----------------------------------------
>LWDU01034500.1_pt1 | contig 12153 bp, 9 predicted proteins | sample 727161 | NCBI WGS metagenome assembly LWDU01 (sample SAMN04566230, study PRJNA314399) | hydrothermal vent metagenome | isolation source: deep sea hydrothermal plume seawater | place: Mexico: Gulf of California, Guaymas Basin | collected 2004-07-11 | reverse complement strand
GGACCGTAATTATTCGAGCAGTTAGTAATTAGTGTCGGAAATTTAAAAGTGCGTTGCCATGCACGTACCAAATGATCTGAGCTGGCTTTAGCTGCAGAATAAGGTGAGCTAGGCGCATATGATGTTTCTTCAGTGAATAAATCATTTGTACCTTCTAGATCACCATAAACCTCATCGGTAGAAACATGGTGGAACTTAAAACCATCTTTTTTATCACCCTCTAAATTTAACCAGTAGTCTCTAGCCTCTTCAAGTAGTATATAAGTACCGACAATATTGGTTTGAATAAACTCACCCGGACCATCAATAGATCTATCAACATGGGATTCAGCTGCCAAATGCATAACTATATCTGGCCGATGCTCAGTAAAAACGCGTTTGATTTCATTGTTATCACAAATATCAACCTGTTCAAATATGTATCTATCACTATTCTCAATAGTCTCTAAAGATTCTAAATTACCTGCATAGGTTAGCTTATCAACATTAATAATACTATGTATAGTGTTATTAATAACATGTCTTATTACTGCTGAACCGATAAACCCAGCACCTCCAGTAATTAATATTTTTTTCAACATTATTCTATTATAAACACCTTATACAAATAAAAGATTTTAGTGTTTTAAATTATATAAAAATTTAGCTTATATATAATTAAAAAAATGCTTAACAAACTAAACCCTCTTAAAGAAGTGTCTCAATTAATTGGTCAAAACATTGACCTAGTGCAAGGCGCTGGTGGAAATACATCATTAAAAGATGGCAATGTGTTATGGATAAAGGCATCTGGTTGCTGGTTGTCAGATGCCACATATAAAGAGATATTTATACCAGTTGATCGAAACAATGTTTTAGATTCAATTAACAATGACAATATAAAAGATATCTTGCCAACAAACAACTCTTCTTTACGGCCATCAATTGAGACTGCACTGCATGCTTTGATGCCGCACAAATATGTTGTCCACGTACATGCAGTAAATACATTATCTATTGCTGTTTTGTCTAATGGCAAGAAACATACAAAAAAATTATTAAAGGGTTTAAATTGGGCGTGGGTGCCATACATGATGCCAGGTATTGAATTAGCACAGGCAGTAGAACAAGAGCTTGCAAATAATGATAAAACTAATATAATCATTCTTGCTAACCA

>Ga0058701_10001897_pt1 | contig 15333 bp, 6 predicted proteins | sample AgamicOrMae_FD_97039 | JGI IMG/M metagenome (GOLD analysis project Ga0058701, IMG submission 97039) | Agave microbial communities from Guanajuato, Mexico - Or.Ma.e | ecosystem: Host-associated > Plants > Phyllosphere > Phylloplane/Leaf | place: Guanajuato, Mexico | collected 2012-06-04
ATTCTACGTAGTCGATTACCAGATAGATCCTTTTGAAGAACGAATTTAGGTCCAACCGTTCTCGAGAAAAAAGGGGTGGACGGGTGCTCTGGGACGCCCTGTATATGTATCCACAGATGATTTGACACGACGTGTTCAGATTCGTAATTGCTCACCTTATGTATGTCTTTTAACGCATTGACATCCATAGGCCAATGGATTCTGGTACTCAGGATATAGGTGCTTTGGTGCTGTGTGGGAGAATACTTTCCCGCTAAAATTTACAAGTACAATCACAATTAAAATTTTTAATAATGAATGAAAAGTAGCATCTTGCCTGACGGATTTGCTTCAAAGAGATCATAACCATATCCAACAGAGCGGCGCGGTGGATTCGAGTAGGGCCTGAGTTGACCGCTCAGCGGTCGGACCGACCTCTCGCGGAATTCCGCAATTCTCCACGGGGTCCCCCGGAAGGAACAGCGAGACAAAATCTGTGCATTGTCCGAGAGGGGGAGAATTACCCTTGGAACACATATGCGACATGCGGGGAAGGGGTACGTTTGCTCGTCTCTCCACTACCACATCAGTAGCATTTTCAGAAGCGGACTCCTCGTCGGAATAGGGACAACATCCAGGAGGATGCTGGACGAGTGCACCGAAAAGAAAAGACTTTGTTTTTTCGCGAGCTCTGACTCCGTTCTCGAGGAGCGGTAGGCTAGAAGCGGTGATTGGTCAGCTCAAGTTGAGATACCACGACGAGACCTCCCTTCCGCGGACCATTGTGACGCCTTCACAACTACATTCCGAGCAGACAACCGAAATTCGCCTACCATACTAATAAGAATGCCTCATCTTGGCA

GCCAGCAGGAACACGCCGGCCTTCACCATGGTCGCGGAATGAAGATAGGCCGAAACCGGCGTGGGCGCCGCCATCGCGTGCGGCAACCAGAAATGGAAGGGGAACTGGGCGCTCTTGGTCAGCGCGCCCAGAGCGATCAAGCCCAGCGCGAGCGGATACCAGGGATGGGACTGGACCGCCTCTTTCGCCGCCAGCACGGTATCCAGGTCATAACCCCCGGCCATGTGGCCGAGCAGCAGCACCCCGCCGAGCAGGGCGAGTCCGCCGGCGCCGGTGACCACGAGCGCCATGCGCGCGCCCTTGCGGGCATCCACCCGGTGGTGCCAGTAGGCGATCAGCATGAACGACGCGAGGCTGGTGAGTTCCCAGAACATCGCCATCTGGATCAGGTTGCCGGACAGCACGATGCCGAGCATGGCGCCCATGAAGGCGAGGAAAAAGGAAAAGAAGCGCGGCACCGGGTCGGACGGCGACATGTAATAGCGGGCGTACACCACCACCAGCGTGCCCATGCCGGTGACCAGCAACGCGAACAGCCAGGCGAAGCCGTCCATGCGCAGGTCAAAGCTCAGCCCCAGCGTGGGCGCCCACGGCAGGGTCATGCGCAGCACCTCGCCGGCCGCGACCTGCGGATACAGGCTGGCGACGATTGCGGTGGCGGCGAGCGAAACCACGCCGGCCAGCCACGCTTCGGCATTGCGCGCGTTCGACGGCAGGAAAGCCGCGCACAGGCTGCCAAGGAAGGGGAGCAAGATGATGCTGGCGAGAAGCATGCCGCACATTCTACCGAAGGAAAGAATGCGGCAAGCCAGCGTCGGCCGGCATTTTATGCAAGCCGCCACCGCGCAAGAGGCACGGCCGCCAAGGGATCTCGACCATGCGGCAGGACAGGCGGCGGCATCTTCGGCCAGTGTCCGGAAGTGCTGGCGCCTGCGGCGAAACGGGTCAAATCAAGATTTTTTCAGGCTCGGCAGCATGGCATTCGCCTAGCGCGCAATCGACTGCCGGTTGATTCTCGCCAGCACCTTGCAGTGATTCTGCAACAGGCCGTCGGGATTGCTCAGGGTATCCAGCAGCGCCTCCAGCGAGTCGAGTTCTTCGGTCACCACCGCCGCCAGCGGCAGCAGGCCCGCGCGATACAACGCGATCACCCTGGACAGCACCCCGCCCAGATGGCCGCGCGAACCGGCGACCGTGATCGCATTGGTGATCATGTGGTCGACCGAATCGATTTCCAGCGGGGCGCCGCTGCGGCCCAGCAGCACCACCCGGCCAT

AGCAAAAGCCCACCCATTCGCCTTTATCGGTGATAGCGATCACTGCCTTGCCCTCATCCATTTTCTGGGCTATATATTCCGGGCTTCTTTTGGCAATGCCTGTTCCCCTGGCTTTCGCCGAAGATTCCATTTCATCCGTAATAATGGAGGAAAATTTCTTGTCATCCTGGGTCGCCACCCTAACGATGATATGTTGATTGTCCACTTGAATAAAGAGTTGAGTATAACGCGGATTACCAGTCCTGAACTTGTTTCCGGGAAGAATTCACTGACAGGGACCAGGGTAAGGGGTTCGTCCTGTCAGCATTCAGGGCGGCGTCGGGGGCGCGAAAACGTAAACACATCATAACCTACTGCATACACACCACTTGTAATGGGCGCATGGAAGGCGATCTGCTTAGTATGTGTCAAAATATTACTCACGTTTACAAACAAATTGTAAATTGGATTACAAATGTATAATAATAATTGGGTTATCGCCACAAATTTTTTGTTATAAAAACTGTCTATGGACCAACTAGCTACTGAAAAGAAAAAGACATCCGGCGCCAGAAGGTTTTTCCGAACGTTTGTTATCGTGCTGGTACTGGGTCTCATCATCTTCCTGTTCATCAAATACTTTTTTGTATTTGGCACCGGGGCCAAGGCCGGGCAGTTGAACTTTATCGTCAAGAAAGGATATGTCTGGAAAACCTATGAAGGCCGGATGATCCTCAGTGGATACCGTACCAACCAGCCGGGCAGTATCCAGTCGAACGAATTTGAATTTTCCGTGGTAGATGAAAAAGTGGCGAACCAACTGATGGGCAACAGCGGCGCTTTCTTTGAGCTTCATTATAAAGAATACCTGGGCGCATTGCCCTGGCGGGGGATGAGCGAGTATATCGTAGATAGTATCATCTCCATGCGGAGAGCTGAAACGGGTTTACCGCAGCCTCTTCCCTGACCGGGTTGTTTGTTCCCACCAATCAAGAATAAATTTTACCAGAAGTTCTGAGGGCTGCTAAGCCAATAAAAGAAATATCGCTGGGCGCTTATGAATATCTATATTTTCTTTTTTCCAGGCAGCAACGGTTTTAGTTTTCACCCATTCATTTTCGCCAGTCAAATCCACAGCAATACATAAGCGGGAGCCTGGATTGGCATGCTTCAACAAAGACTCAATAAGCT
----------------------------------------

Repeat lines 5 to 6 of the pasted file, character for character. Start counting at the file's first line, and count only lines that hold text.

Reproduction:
GCCAGCAGGAACACGCCGGCCTTCACCATGGTCGCGGAATGAAGATAGGCCGAAACCGGCGTGGGCGCCGCCATCGCGTGCGGCAACCAGAAATGGAAGGGGAACTGGGCGCTCTTGGTCAGCGCGCCCAGAGCGATCAAGCCCAGCGCGAGCGGATACCAGGGATGGGACTGGACCGCCTCTTTCGCCGCCAGCACGGTATCCAGGTCATAACCCCCGGCCATGTGGCCGAGCAGCAGCACCCCGCCGAGCAGGGCGAGTCCGCCGGCGCCGGTGACCACGAGCGCCATGCGCGCGCCCTTGCGGGCATCCACCCGGTGGTGCCAGTAGGCGATCAGCATGAACGACGCGAGGCTGGTGAGTTCCCAGAACATCGCCATCTGGATCAGGTTGCCGGACAGCACGATGCCGAGCATGGCGCCCATGAAGGCGAGGAAAAAGGAAAAGAAGCGCGGCACCGGGTCGGACGGCGACATGTAATAGCGGGCGTACACCACCACCAGCGTGCCCATGCCGGTGACCAGCAACGCGAACAGCCAGGCGAAGCCGTCCATGCGCAGGTCAAAGCTCAGCCCCAGCGTGGGCGCCCACGGCAGGGTCATGCGCAGCACCTCGCCGGCCGCGACCTGCGGATACAGGCTGGCGACGATTGCGGTGGCGGCGAGCGAAACCACGCCGGCCAGCCACGCTTCGGCATTGCGCGCGTTCGACGGCAGGAAAGCCGCGCACAGGCTGCCAAGGAAGGGGAGCAAGATGATGCTGGCGAGAAGCATGCCGCACATTCTACCGAAGGAAAGAATGCGGCAAGCCAGCGTCGGCCGGCATTTTATGCAAGCCGCCACCGCGCAAGAGGCACGGCCGCCAAGGGATCTCGACCATGCGGCAGGACAGGCGGCGGCATCTTCGGCCAGTGTCCGGAAGTGCTGGCGCCTGCGGCGAAACGGGTCAAATCAAGATTTTTTCAGGCTCGGCAGCATGGCATTCGCCTAGCGCGCAATCGACTGCCGGTTGATTCTCGCCAGCACCTTGCAGTGATTCTGCAACAGGCCGTCGGGATTGCTCAGGGTATCCAGCAGCGCCTCCAGCGAGTCGAGTTCTTCGGTCACCACCGCCGCCAGCGGCAGCAGGCCCGCGCGATACAACGCGATCACCCTGGACAGCACCCCGCCCAGATGGCCGCGCGAACCGGCGACCGTGATCGCATTGGTGATCATGTGGTCGACCGAATCGATTTCCAGCGGGGCGCCGCTGCGGCCCAGCAGCACCACCCGGCCAT

AGCAAAAGCCCACCCATTCGCCTTTATCGGTGATAGCGATCACTGCCTTGCCCTCATCCATTTTCTGGGCTATATATTCCGGGCTTCTTTTGGCAATGCCTGTTCCCCTGGCTTTCGCCGAAGATTCCATTTCATCCGTAATAATGGAGGAAAATTTCTTGTCATCCTGGGTCGCCACCCTAACGATGATATGTTGATTGTCCACTTGAATAAAGAGTTGAGTATAACGCGGATTACCAGTCCTGAACTTGTTTCCGGGAAGAATTCACTGACAGGGACCAGGGTAAGGGGTTCGTCCTGTCAGCATTCAGGGCGGCGTCGGGGGCGCGAAAACGTAAACACATCATAACCTACTGCATACACACCACTTGTAATGGGCGCATGGAAGGCGATCTGCTTAGTATGTGTCAAAATATTACTCACGTTTACAAACAAATTGTAAATTGGATTACAAATGTATAATAATAATTGGGTTATCGCCACAAATTTTTTGTTATAAAAACTGTCTATGGACCAACTAGCTACTGAAAAGAAAAAGACATCCGGCGCCAGAAGGTTTTTCCGAACGTTTGTTATCGTGCTGGTACTGGGTCTCATCATCTTCCTGTTCATCAAATACTTTTTTGTATTTGGCACCGGGGCCAAGGCCGGGCAGTTGAACTTTATCGTCAAGAAAGGATATGTCTGGAAAACCTATGAAGGCCGGATGATCCTCAGTGGATACCGTACCAACCAGCCGGGCAGTATCCAGTCGAACGAATTTGAATTTTCCGTGGTAGATGAAAAAGTGGCGAACCAACTGATGGGCAACAGCGGCGCTTTCTTTGAGCTTCATTATAAAGAATACCTGGGCGCATTGCCCTGGCGGGGGATGAGCGAGTATATCGTAGATAGTATCATCTCCATGCGGAGAGCTGAAACGGGTTTACCGCAGCCTCTTCCCTGACCGGGTTGTTTGTTCCCACCAATCAAGAATAAATTTTACCAGAAGTTCTGAGGGCTGCTAAGCCAATAAAAGAAATATCGCTGGGCGCTTATGAATATCTATATTTTCTTTTTTCCAGGCAGCAACGGTTTTAGTTTTCACCCATTCATTTTCGCCAGTCAAATCCACAGCAATACATAAGCGGGAGCCTGGATTGGCATGCTTCAACAAAGACTCAATAAGCT